Have either you ever felt like the other person went too far?
S.S.: No, I say he needs to go further.
C.F.: A lot of angry people will tweet at us like, “This show’s so biased — the black guy says all these racist things and the white guy’s not allowed to.” No, I don’t want to! Also, black people are allowed to say things that white people aren’t because the oppressed have more leeway than the oppressor. That’s just the reality.
S.S.: Plus, white people can say stuff like, “I’ll take that mortgage!” Or, “The house is mine!”
C.F.: But liberals too often assume that if you’re on the top of the heap as white people, that you know that. Nobody walks around every day like, “It’s great to be me!” So when you see people allowed to say a word that you’re not allowed to say, you rightly or wrongly feel like you’re the victim. Everyone wants to be the victim.
S.S.: It’s like the ghetto. You brag about whose neighborhood is more dangerous. But white people do it, too.
C.F.: We have this other sketch coming up which is like a compilation album of drunk sorority girls’ favorite rap terms — like “fam” and “ghetto.”
Did you pitch this as a show explicitly about race?
C.F.: That’s what the show was, but we didn’t necessarily feel like it was going to be like, “We’ll heal the nation.” It was just going to be a fun social experiment. We just try to be funny and true to who we are. I think we’re two reasonably dumb but interesting people.
It’s also been very interesting because we’re on A&E, which has an audience that is not necessarily the kind of audience that would traditionally go for a show like this. If it was Comedy Central — and I’ve worked at Comedy Central a bunch — Comedy Central has a voice that they speak in. They’re a comedy channel, they have ways of doing things. A&E had none of that. This is a new thing for them. It’s been harder in a sense because it’s like hacking through a field that nobody’s farmed on before. But they’re like, “You’re the experts, we’re not.”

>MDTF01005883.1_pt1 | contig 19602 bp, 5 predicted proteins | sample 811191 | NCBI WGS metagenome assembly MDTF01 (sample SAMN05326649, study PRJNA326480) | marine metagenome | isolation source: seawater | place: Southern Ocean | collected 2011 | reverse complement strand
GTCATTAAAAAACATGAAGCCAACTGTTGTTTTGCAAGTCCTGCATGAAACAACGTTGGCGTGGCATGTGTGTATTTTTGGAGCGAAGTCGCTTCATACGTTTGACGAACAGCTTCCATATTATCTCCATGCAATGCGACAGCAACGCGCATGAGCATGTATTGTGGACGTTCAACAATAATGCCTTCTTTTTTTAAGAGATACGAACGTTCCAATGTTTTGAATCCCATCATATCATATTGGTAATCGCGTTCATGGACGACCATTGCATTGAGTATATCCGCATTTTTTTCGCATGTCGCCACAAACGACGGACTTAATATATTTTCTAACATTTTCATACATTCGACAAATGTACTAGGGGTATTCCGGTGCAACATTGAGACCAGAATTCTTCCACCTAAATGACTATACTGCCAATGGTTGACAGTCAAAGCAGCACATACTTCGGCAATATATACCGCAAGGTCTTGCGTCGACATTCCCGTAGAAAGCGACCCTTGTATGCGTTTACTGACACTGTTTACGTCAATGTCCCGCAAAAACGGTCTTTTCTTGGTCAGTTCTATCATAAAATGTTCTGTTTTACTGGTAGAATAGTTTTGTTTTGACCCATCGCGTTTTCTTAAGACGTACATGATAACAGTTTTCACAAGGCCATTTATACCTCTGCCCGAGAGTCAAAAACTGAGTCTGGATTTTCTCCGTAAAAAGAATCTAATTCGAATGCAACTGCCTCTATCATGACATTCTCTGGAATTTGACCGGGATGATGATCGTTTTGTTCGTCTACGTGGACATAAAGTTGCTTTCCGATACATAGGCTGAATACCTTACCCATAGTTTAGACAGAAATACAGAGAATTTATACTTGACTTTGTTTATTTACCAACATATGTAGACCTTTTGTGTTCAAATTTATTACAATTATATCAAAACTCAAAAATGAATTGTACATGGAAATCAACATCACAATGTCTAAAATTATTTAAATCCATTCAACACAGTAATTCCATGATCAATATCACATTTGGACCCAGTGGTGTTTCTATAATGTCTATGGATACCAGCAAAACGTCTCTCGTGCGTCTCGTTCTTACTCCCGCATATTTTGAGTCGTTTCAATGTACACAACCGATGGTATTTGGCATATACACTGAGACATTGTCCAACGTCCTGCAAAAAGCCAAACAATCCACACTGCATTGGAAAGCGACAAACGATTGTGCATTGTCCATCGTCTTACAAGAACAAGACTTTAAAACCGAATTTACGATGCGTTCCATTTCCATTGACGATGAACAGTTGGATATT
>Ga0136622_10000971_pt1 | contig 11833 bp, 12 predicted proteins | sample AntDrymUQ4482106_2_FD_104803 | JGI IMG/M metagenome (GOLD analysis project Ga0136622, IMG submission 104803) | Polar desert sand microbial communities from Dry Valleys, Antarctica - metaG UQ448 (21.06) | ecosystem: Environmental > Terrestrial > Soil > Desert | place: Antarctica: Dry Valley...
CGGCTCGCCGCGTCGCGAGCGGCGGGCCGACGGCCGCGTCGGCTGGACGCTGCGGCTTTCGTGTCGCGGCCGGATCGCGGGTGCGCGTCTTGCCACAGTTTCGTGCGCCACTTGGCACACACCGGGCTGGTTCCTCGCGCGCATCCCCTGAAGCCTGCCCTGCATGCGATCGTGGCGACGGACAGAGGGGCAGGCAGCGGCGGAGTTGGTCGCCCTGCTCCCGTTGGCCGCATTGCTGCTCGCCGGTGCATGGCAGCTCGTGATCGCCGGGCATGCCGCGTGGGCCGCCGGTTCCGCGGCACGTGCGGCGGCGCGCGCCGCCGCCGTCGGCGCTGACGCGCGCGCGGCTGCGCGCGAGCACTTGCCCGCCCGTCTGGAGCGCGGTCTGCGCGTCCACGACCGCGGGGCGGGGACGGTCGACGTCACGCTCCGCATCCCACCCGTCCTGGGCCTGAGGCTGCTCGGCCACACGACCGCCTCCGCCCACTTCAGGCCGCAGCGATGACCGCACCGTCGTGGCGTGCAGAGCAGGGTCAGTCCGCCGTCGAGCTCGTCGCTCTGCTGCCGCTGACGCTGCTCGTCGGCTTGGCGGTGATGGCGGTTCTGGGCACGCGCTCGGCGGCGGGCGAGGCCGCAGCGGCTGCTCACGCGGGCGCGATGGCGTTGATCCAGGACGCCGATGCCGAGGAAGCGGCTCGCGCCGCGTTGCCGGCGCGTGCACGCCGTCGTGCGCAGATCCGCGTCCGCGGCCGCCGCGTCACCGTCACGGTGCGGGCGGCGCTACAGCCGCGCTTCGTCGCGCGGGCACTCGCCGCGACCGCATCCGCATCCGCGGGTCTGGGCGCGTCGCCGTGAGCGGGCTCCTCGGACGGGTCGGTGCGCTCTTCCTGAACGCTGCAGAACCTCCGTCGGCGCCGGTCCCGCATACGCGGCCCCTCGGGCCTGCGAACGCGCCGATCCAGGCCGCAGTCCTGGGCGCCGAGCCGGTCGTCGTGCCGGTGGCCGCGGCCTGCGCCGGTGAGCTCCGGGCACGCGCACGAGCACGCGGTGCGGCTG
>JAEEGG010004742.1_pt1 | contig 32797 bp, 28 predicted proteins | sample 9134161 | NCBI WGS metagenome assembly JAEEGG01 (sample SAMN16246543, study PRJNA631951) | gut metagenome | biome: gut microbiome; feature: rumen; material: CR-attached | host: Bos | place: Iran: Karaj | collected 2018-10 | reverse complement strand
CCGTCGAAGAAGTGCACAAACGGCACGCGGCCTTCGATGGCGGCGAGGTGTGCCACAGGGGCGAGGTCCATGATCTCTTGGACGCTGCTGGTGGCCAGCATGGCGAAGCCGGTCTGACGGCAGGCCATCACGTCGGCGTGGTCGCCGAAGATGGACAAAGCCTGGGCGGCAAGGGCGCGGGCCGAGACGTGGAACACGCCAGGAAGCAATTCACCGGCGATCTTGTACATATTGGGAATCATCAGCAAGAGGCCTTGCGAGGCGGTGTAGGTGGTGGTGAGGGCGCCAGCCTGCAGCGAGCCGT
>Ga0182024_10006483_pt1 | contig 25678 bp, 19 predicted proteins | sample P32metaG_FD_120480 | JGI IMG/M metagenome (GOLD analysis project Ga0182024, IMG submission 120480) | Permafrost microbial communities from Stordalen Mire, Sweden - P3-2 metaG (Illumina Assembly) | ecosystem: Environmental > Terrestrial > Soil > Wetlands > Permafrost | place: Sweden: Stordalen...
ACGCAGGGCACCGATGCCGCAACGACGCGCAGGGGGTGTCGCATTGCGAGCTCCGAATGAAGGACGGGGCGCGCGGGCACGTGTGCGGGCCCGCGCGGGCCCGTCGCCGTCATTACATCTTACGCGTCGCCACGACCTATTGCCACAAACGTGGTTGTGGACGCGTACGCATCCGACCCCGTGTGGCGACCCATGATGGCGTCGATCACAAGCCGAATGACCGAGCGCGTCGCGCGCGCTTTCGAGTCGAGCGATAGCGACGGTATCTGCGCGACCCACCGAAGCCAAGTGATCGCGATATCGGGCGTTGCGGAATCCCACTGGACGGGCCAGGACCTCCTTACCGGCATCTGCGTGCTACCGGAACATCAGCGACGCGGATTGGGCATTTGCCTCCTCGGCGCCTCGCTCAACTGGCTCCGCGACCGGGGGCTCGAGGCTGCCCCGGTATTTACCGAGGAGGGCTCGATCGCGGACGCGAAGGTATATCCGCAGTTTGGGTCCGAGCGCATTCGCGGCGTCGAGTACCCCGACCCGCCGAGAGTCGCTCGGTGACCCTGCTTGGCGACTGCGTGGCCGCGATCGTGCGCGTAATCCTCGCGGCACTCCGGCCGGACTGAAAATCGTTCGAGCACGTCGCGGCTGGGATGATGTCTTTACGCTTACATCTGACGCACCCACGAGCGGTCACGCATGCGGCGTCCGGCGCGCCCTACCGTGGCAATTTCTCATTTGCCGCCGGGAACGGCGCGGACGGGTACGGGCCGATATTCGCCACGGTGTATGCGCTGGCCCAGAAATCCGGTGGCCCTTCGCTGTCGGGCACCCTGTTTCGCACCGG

What have your studio audiences been like?
C.F.: Sometimes I’ll have difficulty when we’re taping, I’ll zone out for a bit because I want to watch the audience. It really is a racially mixed audience, and there’s a real dynamic at play. White people, they get very uncomfortable. Black people in the audience, when you say something they agree with, you hear it: “Yep, uh-huh.”
C.F.: It’s a really fascinating dynamic, and I love it. It feels like you’re watching a test case happen in front of you, of these very conversations we’re having.
Particularly the segment where you take anonymous questions from the audience.
C.F.: That bit is to me the most socially relevant part of the show. Bring your awkward questions to us — we are ok with each other so we can deal with it in a way that other people can’t. I just feel like opening a window and being like, “It’s ok, we can have this conversation — look, the world didn’t end.”
Black and White airs Wednesdays at 10:30 p.m. on A&E.